Big pig poo problem solved

May 20, 2013

An Australian led-project to turn 1.4 million tonnes of Chinese pig poo into alternative energy and fertiliser has been hailed in a national science award.

The project, run by the Adelaide-based Cooperative Research Centre for Contamination Assessment and Remediation of the Environment (CRC CARE), Chinese firm HLM Asia PL and Huazhong University of Science and Technology, has developed technology for treating one of the world's largest and smelliest waste disposal problems.

It was recently presented with a Federal Government 2013 Star Award, which recognises CRCs for working with small and medium enterprises to drive innovation.

"China has 1.8 million pig farms and over 700 million , while pork makes up 67 per cent of the nation's ," explains CRC CARE managing director Professor Ravi Naidu.

"It is estimated that the Chinese pig industry generates 1.4 million tonnes of pig excreta and 7 million tonnes of urine per year. However, only 10per cent of this waste is currently treated, posing a considerable disposal headache as well as health and water quality risks."

The project has developed a two-step anaerobic biodigester for treating pig waste in bulk, and established the settings for load and digestion time. It has also determined that a special combination of different anaerobic treatments is effective for this type of high-nutrient waste, and that it can produce clean biogas energy.

The technology has been trademarked as pooCARE. It has been demonstrated in the field and is now being scaled up to treat large volumes of waste from many piggeries.

Prof. Naidu says that the demonstration biodigester can:

  • Remediate 200 tonnes of piggery waste daily (73,000 tonnes annually)
  • Produce 380 cubic metres of biogas daily, worth around A$41,000 a year as a heating fuel
  • Produce 5600 tonnes of fertiliser worth A$550,000 per year.

"CRC CARE has also been working with the pork industry in Australia, including the Pork CRC, to transfer the biodigester technology from China to farms in Australia. This will enable Australian piggeries to gain a new income stream from their waste, which will help support farm operations, grow algae and produce biochar to provide soil nutrients, and increase the sequestration of carbon in soil.

"Our technology doesn't just solve a big and rather smelly problem for China – it does so for the world. Pork consumption is rising globally due to the increased demand for meat, and this development, which recycles the energy and nutrients in pig waste, makes a major contribution to the sustainability of this industry," Prof. Naidu adds.

To solve the problem, the partners in the project had to:

  • understand the pollution threat posed by animal waste to the environment and human health as a basis for developing the business case
  • characterise pig farm solid and liquid wastes (especially in terms of their nitrogen, phosphorous and heavy metal content)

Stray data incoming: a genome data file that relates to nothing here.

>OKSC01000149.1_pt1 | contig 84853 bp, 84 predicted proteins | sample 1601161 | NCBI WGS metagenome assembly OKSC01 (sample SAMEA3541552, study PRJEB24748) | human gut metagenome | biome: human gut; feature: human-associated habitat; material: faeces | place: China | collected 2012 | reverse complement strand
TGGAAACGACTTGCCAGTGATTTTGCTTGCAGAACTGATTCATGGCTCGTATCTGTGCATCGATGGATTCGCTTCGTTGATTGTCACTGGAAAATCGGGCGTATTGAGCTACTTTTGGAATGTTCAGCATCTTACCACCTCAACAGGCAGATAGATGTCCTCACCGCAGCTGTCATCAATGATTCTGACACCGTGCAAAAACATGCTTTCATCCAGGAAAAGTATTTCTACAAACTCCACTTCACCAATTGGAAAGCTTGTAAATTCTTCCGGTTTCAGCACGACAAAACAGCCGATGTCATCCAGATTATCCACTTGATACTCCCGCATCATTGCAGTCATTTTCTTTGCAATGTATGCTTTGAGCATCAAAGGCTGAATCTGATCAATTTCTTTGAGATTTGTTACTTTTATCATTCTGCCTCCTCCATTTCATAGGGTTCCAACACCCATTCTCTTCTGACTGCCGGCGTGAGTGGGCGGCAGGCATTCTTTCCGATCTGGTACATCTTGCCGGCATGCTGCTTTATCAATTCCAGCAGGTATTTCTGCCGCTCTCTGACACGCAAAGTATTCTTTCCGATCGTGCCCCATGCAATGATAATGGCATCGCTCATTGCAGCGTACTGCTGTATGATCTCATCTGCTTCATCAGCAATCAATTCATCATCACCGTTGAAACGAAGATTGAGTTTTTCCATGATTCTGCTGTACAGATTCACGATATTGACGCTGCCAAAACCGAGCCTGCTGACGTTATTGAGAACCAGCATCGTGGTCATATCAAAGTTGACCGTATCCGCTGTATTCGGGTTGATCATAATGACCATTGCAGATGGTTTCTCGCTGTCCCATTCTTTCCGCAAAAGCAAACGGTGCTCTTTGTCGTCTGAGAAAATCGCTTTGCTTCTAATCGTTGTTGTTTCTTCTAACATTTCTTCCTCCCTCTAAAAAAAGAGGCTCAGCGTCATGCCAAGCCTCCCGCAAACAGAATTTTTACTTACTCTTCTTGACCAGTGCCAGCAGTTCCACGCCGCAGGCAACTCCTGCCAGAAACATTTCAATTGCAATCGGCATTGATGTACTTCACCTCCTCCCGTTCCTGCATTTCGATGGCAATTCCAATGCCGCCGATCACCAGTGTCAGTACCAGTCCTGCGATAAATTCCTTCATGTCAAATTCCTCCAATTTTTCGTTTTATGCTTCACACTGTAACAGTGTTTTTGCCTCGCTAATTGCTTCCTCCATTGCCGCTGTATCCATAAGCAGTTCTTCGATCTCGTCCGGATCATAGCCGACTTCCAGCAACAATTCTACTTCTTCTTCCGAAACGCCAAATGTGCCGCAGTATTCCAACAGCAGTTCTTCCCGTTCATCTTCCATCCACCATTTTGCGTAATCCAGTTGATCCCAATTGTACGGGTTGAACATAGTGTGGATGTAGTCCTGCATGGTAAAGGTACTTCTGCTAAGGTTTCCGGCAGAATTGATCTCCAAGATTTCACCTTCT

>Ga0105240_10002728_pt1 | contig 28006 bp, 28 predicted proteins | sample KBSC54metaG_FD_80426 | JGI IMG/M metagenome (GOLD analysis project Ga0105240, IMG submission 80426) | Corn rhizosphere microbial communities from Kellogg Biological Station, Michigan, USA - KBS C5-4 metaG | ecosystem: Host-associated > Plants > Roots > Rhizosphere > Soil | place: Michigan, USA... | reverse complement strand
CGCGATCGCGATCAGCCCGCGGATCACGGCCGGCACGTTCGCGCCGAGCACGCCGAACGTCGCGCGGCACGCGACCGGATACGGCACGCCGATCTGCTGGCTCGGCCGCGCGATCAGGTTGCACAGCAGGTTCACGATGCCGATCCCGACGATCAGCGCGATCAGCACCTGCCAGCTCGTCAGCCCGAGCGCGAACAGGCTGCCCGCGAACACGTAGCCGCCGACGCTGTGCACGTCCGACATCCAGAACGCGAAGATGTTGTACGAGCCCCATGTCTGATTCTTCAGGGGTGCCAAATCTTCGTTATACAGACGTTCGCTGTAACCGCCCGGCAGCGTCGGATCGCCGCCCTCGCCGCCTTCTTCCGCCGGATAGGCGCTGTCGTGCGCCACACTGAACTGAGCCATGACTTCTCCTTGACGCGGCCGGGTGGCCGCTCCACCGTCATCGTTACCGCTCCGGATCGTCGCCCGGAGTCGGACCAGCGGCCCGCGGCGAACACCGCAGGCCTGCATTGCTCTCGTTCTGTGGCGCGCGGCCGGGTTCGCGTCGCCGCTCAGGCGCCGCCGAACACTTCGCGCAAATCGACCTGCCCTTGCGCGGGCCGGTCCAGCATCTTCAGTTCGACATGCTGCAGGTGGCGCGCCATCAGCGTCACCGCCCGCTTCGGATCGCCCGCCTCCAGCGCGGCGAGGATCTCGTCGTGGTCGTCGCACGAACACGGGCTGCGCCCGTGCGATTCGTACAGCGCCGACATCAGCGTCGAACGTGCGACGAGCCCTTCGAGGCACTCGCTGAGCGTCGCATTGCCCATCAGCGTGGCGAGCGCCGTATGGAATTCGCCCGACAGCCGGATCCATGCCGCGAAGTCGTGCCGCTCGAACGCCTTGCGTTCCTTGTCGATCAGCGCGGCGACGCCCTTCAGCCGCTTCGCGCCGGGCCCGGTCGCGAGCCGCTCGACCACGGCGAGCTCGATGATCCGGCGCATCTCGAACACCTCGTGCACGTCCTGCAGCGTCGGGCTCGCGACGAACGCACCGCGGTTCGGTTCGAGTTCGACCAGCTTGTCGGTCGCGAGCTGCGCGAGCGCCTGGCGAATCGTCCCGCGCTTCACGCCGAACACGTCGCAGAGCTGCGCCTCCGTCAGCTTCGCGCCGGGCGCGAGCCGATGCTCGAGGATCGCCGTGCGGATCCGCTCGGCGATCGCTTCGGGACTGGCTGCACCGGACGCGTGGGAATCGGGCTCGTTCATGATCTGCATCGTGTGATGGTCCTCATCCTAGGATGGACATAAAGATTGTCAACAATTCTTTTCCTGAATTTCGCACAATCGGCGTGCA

• develop ways to manage leachate from existing landfills
  • preventing further contamination of the environment
  • develop advanced alternative technologies for nitrogen removal
  • come up with novel a bioreactor design and operational technologies
  • devise an efficient way to collect and market biogas to local communities
  • solve the problem of toxic heavy metals by using biochar to absorb them
  • value add piggery , including developing and marketing an acceptable fertiliser.

"Pig poo might seem like simple stuff, but it creates a very complex set of environmental problems, which I am pleased to say the CRC CARE/China team has managed to overcome with some lateral thinking and sound, practical, affordable technologies," he says.

Explore further: Regions could use food waste for fuel

Provided by: CRC for Contamination Assessment and Remediation of the Environment


Related Stories

Regions could use food waste for fuel

March 21, 2013

Murdoch University researchers are touting biogas from small-scale food waste digesters as a source of renewable energy for rural and regional communities.

Eminent scientist warns of global contamination risks

February 26, 2013

(—Eighty-three thousand man-made chemicals now circulate freely around the Earth, in water, soil, air, wildlife, food and manufactured goods and people, posing unquantified but genuine hazards to human and environmental ...

Biogas from animal waste in need of maturity

May 7, 2013

Biogas-based energy could solve both the environmental concern of agricultural waste and reduce dependency of fossil fuels, particularly in Eastern Europe, albeit at a steep production cost.

Seeding a new kind of concrete

April 26, 2013

Sunflower seed husks, a huge waste product of the vegetable oil and food industry, could be used as an environmentally friendly filler, or aggregate, for concrete according to Turkish researchers writing in the International ...

Recommended for you

Carbon coating gives biochar its garden-greening power

October 20, 2017

For more than 100 years, biochar, a carbon-rich, charcoal-like substance made from oxygen-deprived plant or other organic matter, has both delighted and puzzled scientists. As a soil additive, biochar can store carbon and ...

Cool roofs have water saving benefits too

October 20, 2017

The energy and climate benefits of cool roofs have been well established: By reflecting rather than absorbing the sun's energy, light-colored roofs keep buildings, cities, and even the entire planet cooler. Now a new study ...


Adjust slider to filter visible comments by rank

Display comments: newest first

2.6 / 5 (5) May 20, 2013
1.8 million farms producing 1.4 Mt of excreta? Please, put your numbers in order.
not rated yet May 20, 2013
It's not poo. It's feces.

Please sign in to add a comment. Registration is free, and takes less than a minute. Read more

Click here to reset your password.
Sign in to get notified via email when new comments are made.